We pray that their example
might be the pattern of our lives,
that when your gentle whisper
breaks through the clamour of this world
and into our small corner,
we might be ready to listen,
and having listened, to act.

(www.faithandworship.com)

 

On the Second Day of Christmas….

12 Days of Christmas Xavier Romero-Frias via wikimedia

12 Days of Christmas Xavier Romero-Frias via wikimedia

Christmas day has come and gone but the 12 days of Christmas are still very much with us. This extended season is a great season for people of Christian faith to really focus in on the meaning of the season. I have talked about this in previous years and you might like to check out some of these posts:

Christmas is Over or Is it? 

The Wait is Over What Did I Get?

More Christmas Prayers

Today, however as the scriptures of the day from the Book of Common prayer celebrate the death of Stephen, the first Christian martyr, I am reminded of the incredible risk of following Jesus with our whole hearts.  And in a couple of days we will celebrate the slaughter of the innocents in Bethlehem, which we already reflected on following the massacre in Newtown.

Perhaps part of the reason we love to sit back with a sigh of relief after Christmas day is because we don’t really want to face the consequences of a committed faith. We want following Jesus to be all about love and peace and personal happiness. None of this persecution and martyrdom stuff. None of this “turn from your selfish ways and take up your cross” stuff. None of this “love others as you love yourself” stuff.

Part of what has been birthed in me this Christmas time is a new desire to let go of the confining trappings of adult life with its pressures to conform, to consume and to fit in, where there is no time for awe and wonder. Instead I want to try to grab hold of the childlike expression of faith that finds delight in every little thing around me. As I move through Christmas 2012, I want to slow down and take time to glory in God’s resurrection created world which came into being through the life of the One whose birth we celebrate at this season.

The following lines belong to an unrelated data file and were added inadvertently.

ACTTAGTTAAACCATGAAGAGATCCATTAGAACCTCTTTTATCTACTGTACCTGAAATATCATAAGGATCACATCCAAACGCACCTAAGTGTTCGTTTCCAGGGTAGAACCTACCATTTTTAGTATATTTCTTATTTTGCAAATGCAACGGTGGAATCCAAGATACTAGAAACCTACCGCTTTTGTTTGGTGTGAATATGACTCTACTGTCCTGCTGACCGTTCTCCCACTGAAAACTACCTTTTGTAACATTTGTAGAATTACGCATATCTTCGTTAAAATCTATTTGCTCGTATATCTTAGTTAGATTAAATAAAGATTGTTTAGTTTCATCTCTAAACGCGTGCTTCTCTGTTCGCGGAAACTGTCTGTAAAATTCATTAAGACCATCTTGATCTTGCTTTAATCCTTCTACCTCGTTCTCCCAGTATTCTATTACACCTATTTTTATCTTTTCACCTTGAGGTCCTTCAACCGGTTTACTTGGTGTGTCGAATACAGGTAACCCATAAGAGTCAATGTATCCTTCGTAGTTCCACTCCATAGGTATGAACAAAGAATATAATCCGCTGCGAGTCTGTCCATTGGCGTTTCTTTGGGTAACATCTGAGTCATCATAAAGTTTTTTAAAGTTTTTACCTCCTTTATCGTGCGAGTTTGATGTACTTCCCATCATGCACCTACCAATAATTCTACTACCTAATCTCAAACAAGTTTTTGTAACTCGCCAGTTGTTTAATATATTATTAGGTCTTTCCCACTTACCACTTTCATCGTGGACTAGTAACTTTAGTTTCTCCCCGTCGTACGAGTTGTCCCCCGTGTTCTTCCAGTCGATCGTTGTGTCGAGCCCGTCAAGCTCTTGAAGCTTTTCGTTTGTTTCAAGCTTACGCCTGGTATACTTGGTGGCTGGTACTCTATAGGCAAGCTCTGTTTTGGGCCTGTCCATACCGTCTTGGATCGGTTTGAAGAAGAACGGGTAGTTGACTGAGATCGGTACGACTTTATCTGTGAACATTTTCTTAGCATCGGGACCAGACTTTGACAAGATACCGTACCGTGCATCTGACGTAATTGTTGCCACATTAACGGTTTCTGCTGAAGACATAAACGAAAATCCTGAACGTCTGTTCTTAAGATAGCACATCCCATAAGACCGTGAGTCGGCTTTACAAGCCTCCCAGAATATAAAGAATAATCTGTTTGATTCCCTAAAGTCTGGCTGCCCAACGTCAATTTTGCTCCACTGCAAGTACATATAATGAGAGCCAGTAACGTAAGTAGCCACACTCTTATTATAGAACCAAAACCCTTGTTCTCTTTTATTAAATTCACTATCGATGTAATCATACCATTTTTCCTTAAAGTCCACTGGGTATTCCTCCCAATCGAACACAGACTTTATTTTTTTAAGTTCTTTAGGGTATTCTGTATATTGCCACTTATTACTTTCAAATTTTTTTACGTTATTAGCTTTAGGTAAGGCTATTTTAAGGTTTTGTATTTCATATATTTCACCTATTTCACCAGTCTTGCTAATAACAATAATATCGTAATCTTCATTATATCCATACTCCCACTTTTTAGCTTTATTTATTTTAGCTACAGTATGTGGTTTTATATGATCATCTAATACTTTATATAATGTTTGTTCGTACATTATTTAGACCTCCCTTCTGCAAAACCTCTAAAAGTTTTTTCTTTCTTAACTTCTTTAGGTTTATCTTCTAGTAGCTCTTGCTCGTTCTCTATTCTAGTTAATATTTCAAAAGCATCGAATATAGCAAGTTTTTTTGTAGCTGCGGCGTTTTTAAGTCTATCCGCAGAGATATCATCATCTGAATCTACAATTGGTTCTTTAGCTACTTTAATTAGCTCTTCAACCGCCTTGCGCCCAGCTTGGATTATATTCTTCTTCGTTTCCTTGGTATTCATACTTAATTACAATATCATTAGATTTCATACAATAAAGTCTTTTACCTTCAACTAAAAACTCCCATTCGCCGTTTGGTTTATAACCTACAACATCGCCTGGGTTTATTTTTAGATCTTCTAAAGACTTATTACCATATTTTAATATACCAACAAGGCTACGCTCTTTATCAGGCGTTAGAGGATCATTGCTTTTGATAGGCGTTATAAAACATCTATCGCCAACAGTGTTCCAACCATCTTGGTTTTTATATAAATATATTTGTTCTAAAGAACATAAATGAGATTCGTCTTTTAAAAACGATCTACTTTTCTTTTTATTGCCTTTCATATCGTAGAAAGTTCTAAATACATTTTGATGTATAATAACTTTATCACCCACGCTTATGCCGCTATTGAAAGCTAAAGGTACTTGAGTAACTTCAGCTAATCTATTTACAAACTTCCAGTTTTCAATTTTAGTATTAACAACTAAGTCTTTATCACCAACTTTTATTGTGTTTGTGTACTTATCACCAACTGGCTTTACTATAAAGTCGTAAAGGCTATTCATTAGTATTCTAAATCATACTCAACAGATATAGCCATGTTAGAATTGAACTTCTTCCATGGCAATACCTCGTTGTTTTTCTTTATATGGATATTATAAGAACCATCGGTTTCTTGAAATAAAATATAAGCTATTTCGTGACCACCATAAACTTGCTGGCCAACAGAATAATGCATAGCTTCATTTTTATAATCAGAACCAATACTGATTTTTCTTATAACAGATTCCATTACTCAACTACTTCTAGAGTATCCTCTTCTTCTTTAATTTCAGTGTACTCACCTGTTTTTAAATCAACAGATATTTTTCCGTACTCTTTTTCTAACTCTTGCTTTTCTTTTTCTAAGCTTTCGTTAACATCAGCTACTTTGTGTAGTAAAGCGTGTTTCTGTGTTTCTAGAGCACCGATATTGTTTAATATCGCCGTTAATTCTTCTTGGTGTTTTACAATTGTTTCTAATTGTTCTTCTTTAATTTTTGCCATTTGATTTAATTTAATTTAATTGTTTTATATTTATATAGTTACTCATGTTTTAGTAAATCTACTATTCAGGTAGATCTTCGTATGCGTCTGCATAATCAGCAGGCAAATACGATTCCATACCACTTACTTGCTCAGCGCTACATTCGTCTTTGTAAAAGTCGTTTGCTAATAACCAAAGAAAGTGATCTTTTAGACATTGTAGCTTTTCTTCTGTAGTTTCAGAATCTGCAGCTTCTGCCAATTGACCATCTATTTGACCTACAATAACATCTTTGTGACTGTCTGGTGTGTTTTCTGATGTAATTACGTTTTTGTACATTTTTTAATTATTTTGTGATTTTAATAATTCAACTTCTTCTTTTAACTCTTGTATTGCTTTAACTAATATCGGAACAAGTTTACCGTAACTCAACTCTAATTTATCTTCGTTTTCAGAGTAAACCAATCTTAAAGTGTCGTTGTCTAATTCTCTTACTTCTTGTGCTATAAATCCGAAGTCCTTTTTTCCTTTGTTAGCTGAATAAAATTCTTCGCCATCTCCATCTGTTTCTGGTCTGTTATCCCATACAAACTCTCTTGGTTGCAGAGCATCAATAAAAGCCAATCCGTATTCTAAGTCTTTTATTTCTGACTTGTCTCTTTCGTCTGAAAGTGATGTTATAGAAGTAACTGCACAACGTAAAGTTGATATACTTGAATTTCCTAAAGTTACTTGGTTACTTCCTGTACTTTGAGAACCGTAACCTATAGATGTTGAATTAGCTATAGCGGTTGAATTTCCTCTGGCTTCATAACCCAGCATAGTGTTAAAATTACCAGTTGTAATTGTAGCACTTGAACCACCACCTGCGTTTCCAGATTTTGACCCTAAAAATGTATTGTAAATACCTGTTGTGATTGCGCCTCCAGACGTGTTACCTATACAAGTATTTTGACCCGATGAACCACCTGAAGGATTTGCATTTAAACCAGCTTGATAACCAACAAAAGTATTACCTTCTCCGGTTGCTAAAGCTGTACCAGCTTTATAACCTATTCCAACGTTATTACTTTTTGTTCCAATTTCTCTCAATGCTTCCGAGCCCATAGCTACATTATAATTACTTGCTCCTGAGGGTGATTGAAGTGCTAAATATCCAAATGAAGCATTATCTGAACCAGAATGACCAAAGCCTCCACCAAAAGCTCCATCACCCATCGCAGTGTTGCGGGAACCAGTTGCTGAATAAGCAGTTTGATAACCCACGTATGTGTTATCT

Let Us Wait As Children Wait – the Entire Series.

Aboriginal Christmas - unknown artist

Aboriginal Christmas – unknown artist

In case you missed some posts, here is the complete list of the contributions to the series Let Us Wait As Children Wait. Enjoy

Advent, Children, Justice, Wonder and Humility by Steve Wickham

Lessons From a Nomadic Childhood by Lynne Baab

Let Us Wait As Children Wait by Jon Stevens

Too Old And Decrepit To Bless – by Anne Townsend

Waiting on the Trail an Advent Reflection by Jill Aylard Young

Let Us Wait As Children Wait An Advent Reflection by Coe Hutchison

Everything Will Happen, Just Slow Down and Wait an Advent Reflection by Bonnie Harr

Always Winter and Never Christmas An Advent Reflection by Travis Mamone

Simple Faith – An Advent Reflection by Paula Mitchell

Shhhh…Here He Comes an Advent Reflection by Margaret Magi Trotman

Waiting When There is No Hope An Advent Reflection by Christine Sine

Wading Through Hot Chocolate and Cloudy Skies an Advent Reflection by Kim Balke

An Advent Prayer for those Grieving in Connecticut by Bonnie Harr

Why Being a Child is Admitting We Don’t Know it All An Advent Reflection by james Prescott.

Waiting with Ants an Advent Reflection by Jim Fisher

The Slaughter of the Innocents – Advent Reflections on the Massacre in CT

I Can Hardly Wait for Christmas But I’ll Try – An Advent Reflection by John Leech

This Will Be A Sign For You An Advent Reflection by David Perry

Celebrating Advent with A Birth and A Death by Edith Yoder.

Gifts of Light and Love a Christmas Poem by Heather Jephcott

Advent is Over – What Have You Learnt?

And the prayers that have been posted during the Advent season

A Prayer for the First Sunday of Advent by John Birch

A Celtic Advent – The Creative Breath by John Birch

A Celtic Liturgy for Week 2 of Advent by John Birch

A Celtic Advent Liturgy for the Third Week of Advent by John Birch

A Celtic Liturgy for the Fourth Week of Advent by John Birch

Prayers for Advent from Light For the Journey

Prayers for the Journey – Advent prayers for the week

Christmas Prayers for 2012

Christmas Prayers for 2012

I know it is not Christmas yet but so many of us are already anticipating the day and looking for resources to celebrate with that I thought I would share these prayers with you. If you use one of them for your Christmas celebrations I would love to know about it.